How a Netflix Show Convinced a Wave of Influencers to Go Vegan

Melissa Meltzer
Photo credit: Hirohisa Nakano

From Town & Country

At a recent dinner event, a burly fellow I’ve long known to be a burger connoisseur bypassed the lamb chops at cocktail hour, instead piling a small plate high with tortilla chips. “I’m a vegan now,” he said. “I watched The Game Changers.” “So what do you eat?” I asked. “Beans,” he replied happily. “Just tons and tons of beans. I feel great. At the top of my game.”

Vegetarians and vegans have long been considered gentle, effete, even overly sensitive. All that changed last fall when The Game Changers debuted on Netflix.

The documentary, which is ­executive-­produced by James Cameron, Arnold Schwarzenegger, and Jackie Chan, concerns the rise of plant-based eating among elite athletes, even tracing it back to the gladiators (and, in one much talked­-about scene, positing that it increases male sexual prowess). Now, suddenly, it’s Invasion of the Macho Beaneaters. Former keto obsessives who thought legumes were off limits are delighting in carbs, thinking they will turn them into Novak Djokovic.

“We are seeing more men becoming ‘plant curious’ after watching the film, and we’re seeing an influx of new clients,” says Danielle Duboise, co-founder of the plant-based-food delivery service Sakara Life. She points out that even the catering at the Golden Globes ceremony this year was vegan. “Everyone is talking about the film,” says Jessica Young, founder of the chic clean food company Bubble, whose Hella, a Nutella-like vegan product, has been flying off the shelves. “My investors. Our customers. Even my mom!”

Photo credit: Rob Newell - CameraSport - Getty Images

Indeed, hardly a dinner party can pass without the “Have you seen The Game Changers?” conversation starter (followed immediately by guilt and shame for everyone in the room in mid-bite of steak). For longtime vegetarians, it comes as a relief to have new comrades. Cornelia Guest, a vegan who has her own ­cruelty-free clothing line, says she used to have to eat before parties.

“Now there’s always an option,” she says. Jeff Klein, owner of the Sunset Tower Hotel and the San Vicente Bungalows, says of his company, “We don’t respond to trends. I’m sure in three years paleo will become like when fat-free was all the rage. But the plant-based diets are here to stay. One of my all-time top sellers at the Tower Bar is the curry vegetables.”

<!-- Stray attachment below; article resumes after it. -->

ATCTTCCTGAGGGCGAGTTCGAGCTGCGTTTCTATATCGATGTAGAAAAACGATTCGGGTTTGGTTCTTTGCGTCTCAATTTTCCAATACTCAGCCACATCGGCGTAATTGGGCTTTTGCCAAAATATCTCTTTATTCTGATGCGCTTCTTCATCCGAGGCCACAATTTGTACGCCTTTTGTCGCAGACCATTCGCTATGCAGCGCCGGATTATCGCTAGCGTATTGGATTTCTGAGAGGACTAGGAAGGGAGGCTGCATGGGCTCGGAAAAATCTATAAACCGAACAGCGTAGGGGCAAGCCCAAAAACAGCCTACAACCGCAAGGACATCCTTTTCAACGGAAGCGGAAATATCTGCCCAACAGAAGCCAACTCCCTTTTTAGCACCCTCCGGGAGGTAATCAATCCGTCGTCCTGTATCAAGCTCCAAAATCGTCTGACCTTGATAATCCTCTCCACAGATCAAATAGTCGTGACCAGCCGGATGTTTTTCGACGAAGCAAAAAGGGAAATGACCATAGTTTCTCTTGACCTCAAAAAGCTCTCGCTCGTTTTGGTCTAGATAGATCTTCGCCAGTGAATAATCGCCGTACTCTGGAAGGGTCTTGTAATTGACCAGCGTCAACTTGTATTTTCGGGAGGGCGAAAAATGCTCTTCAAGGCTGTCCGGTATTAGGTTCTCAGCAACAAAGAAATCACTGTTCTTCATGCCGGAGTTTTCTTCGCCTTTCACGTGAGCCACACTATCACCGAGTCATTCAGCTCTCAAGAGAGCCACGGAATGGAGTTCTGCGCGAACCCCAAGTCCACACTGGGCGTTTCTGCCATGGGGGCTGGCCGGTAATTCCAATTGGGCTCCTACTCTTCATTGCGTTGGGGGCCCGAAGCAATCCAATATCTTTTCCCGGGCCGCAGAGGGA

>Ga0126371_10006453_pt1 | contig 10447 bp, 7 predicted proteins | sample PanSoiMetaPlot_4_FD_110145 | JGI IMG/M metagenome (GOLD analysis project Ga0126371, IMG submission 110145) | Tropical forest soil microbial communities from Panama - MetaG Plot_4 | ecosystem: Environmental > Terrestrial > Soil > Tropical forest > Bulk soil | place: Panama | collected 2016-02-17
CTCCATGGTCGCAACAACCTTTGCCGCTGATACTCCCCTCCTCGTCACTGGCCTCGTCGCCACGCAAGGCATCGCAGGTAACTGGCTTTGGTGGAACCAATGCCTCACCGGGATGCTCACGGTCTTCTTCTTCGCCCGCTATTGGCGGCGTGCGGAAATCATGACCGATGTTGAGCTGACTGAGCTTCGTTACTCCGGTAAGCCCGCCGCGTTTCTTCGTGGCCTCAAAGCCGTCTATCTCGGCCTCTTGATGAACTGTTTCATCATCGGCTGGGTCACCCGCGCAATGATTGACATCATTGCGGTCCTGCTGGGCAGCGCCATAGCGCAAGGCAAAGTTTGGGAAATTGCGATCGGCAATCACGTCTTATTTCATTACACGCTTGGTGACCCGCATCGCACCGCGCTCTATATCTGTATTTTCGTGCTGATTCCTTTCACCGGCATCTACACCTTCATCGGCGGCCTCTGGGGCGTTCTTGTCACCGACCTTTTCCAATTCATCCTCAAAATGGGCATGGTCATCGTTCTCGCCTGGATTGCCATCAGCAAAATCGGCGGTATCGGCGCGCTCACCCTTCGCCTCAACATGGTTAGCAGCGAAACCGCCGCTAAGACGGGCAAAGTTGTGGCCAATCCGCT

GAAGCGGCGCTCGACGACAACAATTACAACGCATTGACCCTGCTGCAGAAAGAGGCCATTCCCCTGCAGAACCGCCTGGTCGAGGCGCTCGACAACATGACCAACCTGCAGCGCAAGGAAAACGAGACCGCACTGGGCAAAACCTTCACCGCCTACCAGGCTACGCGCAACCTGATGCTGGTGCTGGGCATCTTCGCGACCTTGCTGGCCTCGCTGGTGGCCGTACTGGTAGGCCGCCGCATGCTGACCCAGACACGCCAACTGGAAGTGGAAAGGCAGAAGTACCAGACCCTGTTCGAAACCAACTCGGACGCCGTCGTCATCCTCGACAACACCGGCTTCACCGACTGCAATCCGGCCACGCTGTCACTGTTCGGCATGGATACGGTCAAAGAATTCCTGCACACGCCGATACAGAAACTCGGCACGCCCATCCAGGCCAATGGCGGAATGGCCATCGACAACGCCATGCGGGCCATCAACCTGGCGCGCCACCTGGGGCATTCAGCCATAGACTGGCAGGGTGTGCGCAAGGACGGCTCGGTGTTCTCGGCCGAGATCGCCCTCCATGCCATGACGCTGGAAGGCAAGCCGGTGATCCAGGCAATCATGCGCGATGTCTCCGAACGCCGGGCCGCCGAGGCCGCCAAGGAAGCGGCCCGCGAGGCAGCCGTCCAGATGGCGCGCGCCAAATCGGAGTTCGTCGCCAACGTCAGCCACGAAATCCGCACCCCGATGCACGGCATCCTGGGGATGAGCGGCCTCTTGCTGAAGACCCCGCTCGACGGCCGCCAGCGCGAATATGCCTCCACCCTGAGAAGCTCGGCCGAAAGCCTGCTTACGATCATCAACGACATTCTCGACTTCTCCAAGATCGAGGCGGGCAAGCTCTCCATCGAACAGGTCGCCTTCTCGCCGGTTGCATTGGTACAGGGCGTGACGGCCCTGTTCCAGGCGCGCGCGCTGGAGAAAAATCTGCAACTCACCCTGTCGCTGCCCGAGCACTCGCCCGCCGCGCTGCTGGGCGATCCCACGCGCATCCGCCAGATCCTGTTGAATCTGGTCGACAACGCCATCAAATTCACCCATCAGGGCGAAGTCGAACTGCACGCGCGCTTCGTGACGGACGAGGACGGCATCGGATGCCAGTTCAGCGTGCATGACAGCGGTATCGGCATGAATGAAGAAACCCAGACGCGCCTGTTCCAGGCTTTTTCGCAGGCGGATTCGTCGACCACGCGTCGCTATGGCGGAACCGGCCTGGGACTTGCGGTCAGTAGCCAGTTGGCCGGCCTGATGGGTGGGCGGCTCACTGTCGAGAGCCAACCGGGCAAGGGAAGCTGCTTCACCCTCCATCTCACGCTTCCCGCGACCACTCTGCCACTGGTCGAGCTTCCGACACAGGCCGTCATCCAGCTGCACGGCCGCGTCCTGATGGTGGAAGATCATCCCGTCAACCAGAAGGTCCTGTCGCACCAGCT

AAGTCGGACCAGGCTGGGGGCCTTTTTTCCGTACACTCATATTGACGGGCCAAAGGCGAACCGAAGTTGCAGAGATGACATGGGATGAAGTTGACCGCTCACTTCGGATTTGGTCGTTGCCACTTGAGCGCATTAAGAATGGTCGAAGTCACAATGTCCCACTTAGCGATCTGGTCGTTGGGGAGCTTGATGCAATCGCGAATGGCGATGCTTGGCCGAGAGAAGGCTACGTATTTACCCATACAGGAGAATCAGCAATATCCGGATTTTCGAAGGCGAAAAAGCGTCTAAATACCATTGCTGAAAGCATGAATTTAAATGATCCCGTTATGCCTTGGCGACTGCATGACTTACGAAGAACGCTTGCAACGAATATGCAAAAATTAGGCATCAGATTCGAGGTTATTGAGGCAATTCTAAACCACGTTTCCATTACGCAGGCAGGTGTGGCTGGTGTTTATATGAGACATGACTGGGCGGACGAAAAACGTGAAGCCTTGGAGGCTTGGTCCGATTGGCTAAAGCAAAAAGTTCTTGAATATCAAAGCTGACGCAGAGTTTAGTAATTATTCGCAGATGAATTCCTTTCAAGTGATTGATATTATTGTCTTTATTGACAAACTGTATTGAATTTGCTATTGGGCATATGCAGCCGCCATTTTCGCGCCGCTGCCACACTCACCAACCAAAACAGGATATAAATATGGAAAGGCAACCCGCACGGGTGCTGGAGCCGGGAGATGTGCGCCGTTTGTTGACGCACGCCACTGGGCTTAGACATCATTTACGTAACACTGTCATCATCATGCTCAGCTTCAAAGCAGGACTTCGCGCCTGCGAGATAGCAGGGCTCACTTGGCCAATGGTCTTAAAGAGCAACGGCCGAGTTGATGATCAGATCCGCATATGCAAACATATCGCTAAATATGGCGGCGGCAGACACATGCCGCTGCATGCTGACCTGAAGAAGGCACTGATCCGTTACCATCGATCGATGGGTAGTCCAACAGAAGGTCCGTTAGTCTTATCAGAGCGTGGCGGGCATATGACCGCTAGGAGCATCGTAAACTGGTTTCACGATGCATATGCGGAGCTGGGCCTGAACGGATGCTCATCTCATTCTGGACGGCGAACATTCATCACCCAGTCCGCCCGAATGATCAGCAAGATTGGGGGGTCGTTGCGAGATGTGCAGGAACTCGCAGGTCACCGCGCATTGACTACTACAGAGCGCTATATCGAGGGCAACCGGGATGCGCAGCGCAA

Some professionals are preaching caution. “Moderation is key with anything,” says Kelsey Hutton, a sports dietitian. “If someone turns vegan overnight because of this documentary, and without any understanding of what nutrients they need, then it’s not necessarily a good thing.” And while The Game Changers continues to rack up views and converts, it’s worth noting that there is no shortage of notable meat devotees at the top of their game—look at ­LeBron James. Meanwhile, keto and paleo diets are still as popular as ever; Pat La­Frieda isn’t going out of business anytime soon.


But plenty of people are using The Game Changers as justification for suddenly consuming pasta and tortilla chips and other foods that, not so long ago, they relegated to the heap of verboten carbs. The documentary shows football players pigging out on vegan meals of faux fried meat, mac and cheese, and peanut butter pie, which might be meat- and/or dairy-free but are not exactly healthy.

“I define plant-based as stuff that looks like how it comes out of the ground,” says Charles Passler, the New York–based food and exercise guru to models Amber Valletta and Carolyn Murphy. Still, he says, “a broader diet is our best bet."

This story appears in the May 2020 issue of Town & Country. SUBSCRIBE NOW

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